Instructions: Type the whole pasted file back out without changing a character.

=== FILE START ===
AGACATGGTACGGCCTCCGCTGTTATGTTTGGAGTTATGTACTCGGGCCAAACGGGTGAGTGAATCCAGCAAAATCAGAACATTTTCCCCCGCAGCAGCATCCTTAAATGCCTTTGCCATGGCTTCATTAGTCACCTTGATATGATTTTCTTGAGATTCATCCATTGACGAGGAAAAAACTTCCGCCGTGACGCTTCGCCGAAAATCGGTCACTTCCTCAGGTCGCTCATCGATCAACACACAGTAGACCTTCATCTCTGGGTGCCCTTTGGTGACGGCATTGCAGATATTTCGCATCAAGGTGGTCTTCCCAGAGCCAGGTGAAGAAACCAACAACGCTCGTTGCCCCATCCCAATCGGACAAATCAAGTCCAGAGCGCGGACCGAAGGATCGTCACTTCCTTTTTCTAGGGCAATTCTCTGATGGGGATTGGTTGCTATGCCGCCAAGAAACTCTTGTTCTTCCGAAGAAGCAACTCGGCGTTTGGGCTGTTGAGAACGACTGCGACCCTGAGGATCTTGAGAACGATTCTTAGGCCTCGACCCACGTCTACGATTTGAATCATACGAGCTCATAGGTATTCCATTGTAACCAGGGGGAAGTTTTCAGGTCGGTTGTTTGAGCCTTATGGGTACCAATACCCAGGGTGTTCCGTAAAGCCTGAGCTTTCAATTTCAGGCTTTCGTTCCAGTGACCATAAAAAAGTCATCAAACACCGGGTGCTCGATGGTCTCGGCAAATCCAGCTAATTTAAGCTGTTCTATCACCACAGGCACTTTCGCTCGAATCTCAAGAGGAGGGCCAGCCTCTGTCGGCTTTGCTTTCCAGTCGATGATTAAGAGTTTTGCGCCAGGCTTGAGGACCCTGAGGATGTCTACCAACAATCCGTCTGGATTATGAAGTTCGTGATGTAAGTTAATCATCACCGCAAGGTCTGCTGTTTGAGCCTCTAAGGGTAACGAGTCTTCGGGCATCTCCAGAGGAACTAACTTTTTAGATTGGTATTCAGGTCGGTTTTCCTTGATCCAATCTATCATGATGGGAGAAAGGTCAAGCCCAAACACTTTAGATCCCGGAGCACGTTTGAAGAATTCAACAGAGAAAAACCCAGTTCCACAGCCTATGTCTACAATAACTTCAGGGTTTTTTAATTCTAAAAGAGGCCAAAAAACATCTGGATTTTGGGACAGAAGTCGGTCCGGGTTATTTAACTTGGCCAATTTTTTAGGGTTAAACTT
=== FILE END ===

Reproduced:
AGACATGGTACGGCCTCCGCTGTTATGTTTGGAGTTATGTACTCGGGCCAAACGGGTGAGTGAATCCAGCAAAATCAGAACATTTTCCCCCGCAGCAGCATCCTTAAATGCCTTTGCCATGGCTTCATTAGTCACCTTGATATGATTTTCTTGAGATTCATCCATTGACGAGGAAAAAACTTCCGCCGTGACGCTTCGCCGAAAATCGGTCACTTCCTCAGGTCGCTCATCGATCAACACACAGTAGACCTTCATCTCTGGGTGCCCTTTGGTGACGGCATTGCAGATATTTCGCATCAAGGTGGTCTTCCCAGAGCCAGGTGAAGAAACCAACAACGCTCGTTGCCCCATCCCAATCGGACAAATCAAGTCCAGAGCGCGGACCGAAGGATCGTCACTTCCTTTTTCTAGGGCAATTCTCTGATGGGGATTGGTTGCTATGCCGCCAAGAAACTCTTGTTCTTCCGAAGAAGCAACTCGGCGTTTGGGCTGTTGAGAACGACTGCGACCCTGAGGATCTTGAGAACGATTCTTAGGCCTCGACCCACGTCTACGATTTGAATCATACGAGCTCATAGGTATTCCATTGTAACCAGGGGGAAGTTTTCAGGTCGGTTGTTTGAGCCTTATGGGTACCAATACCCAGGGTGTTCCGTAAAGCCTGAGCTTTCAATTTCAGGCTTTCGTTCCAGTGACCATAAAAAAGTCATCAAACACCGGGTGCTCGATGGTCTCGGCAAATCCAGCTAATTTAAGCTGTTCTATCACCACAGGCACTTTCGCTCGAATCTCAAGAGGAGGGCCAGCCTCTGTCGGCTTTGCTTTCCAGTCGATGATTAAGAGTTTTGCGCCAGGCTTGAGGACCCTGAGGATGTCTACCAACAATCCGTCTGGATTATGAAGTTCGTGATGTAAGTTAATCATCACCGCAAGGTCTGCTGTTTGAGCCTCTAAGGGTAACGAGTCTTCGGGCATCTCCAGAGGAACTAACTTTTTAGATTGGTATTCAGGTCGGTTTTCCTTGATCCAATCTATCATGATGGGAGAAAGGTCAAGCCCAAACACTTTAGATCCCGGAGCACGTTTGAAGAATTCAACAGAGAAAAACCCAGTTCCACAGCCTATGTCTACAATAACTTCAGGGTTTTTTAATTCTAAAAGAGGCCAAAAAACATCTGGATTTTGGGACAGAAGTCGGTCCGGGTTATTTAACTTGGCCAATTTTTTAGGGTTAAACTT